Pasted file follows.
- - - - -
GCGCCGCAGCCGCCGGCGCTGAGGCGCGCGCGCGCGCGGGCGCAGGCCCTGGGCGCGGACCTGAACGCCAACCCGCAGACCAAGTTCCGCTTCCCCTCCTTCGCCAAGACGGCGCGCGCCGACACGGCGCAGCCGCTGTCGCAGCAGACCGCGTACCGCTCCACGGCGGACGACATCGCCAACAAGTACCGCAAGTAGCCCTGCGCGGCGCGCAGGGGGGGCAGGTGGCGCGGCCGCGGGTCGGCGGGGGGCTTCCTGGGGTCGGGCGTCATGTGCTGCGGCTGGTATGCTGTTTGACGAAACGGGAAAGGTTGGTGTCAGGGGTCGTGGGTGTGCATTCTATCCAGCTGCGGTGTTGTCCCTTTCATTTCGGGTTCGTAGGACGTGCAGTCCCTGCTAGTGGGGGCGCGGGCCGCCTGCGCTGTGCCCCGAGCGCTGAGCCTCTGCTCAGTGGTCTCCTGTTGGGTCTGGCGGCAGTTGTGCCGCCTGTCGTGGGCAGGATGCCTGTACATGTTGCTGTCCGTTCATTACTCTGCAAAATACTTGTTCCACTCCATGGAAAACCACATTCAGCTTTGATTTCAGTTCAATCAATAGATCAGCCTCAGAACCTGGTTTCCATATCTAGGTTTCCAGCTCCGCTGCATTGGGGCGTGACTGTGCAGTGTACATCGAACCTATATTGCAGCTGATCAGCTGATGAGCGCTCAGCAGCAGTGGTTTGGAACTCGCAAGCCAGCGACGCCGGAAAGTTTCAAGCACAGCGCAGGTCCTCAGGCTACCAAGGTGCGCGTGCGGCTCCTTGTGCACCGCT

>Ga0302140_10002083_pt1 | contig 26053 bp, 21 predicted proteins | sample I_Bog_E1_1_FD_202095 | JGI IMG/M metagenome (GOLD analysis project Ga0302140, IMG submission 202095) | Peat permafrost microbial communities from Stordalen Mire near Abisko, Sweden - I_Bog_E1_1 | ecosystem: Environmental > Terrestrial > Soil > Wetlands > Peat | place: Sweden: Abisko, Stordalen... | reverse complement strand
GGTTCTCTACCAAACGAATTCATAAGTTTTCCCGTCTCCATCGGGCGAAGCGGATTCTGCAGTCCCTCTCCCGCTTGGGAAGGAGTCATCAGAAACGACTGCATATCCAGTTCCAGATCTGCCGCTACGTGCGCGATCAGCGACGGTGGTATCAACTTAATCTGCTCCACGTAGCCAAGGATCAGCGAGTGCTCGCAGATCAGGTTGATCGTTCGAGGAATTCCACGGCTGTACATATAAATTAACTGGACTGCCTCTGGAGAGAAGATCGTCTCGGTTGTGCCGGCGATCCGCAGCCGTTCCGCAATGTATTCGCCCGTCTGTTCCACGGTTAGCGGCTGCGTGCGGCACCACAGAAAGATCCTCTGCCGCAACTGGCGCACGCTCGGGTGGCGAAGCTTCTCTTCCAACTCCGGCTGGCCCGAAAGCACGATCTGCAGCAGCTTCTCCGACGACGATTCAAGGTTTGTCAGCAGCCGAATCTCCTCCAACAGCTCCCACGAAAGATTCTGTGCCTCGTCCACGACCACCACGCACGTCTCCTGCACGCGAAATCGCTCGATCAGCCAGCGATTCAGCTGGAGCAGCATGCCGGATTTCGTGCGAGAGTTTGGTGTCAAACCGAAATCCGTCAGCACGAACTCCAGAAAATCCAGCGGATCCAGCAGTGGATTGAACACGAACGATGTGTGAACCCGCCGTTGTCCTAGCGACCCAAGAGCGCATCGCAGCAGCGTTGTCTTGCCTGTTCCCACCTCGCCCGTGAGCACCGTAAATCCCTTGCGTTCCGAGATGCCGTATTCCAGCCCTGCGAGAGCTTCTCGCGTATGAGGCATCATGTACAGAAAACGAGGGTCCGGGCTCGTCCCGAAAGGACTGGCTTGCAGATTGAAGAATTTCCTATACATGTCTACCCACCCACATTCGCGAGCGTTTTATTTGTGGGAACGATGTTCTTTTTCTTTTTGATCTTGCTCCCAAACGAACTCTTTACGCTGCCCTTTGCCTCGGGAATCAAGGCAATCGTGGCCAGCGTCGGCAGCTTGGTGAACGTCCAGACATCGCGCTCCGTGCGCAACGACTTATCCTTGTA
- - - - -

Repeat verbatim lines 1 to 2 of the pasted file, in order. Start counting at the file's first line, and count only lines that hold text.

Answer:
GCGCCGCAGCCGCCGGCGCTGAGGCGCGCGCGCGCGCGGGCGCAGGCCCTGGGCGCGGACCTGAACGCCAACCCGCAGACCAAGTTCCGCTTCCCCTCCTTCGCCAAGACGGCGCGCGCCGACACGGCGCAGCCGCTGTCGCAGCAGACCGCGTACCGCTCCACGGCGGACGACATCGCCAACAAGTACCGCAAGTAGCCCTGCGCGGCGCGCAGGGGGGGCAGGTGGCGCGGCCGCGGGTCGGCGGGGGGCTTCCTGGGGTCGGGCGTCATGTGCTGCGGCTGGTATGCTGTTTGACGAAACGGGAAAGGTTGGTGTCAGGGGTCGTGGGTGTGCATTCTATCCAGCTGCGGTGTTGTCCCTTTCATTTCGGGTTCGTAGGACGTGCAGTCCCTGCTAGTGGGGGCGCGGGCCGCCTGCGCTGTGCCCCGAGCGCTGAGCCTCTGCTCAGTGGTCTCCTGTTGGGTCTGGCGGCAGTTGTGCCGCCTGTCGTGGGCAGGATGCCTGTACATGTTGCTGTCCGTTCATTACTCTGCAAAATACTTGTTCCACTCCATGGAAAACCACATTCAGCTTTGATTTCAGTTCAATCAATAGATCAGCCTCAGAACCTGGTTTCCATATCTAGGTTTCCAGCTCCGCTGCATTGGGGCGTGACTGTGCAGTGTACATCGAACCTATATTGCAGCTGATCAGCTGATGAGCGCTCAGCAGCAGTGGTTTGGAACTCGCAAGCCAGCGACGCCGGAAAGTTTCAAGCACAGCGCAGGTCCTCAGGCTACCAAGGTGCGCGTGCGGCTCCTTGTGCACCGCT

>Ga0302140_10002083_pt1 | contig 26053 bp, 21 predicted proteins | sample I_Bog_E1_1_FD_202095 | JGI IMG/M metagenome (GOLD analysis project Ga0302140, IMG submission 202095) | Peat permafrost microbial communities from Stordalen Mire near Abisko, Sweden - I_Bog_E1_1 | ecosystem: Environmental > Terrestrial > Soil > Wetlands > Peat | place: Sweden: Abisko, Stordalen... | reverse complement strand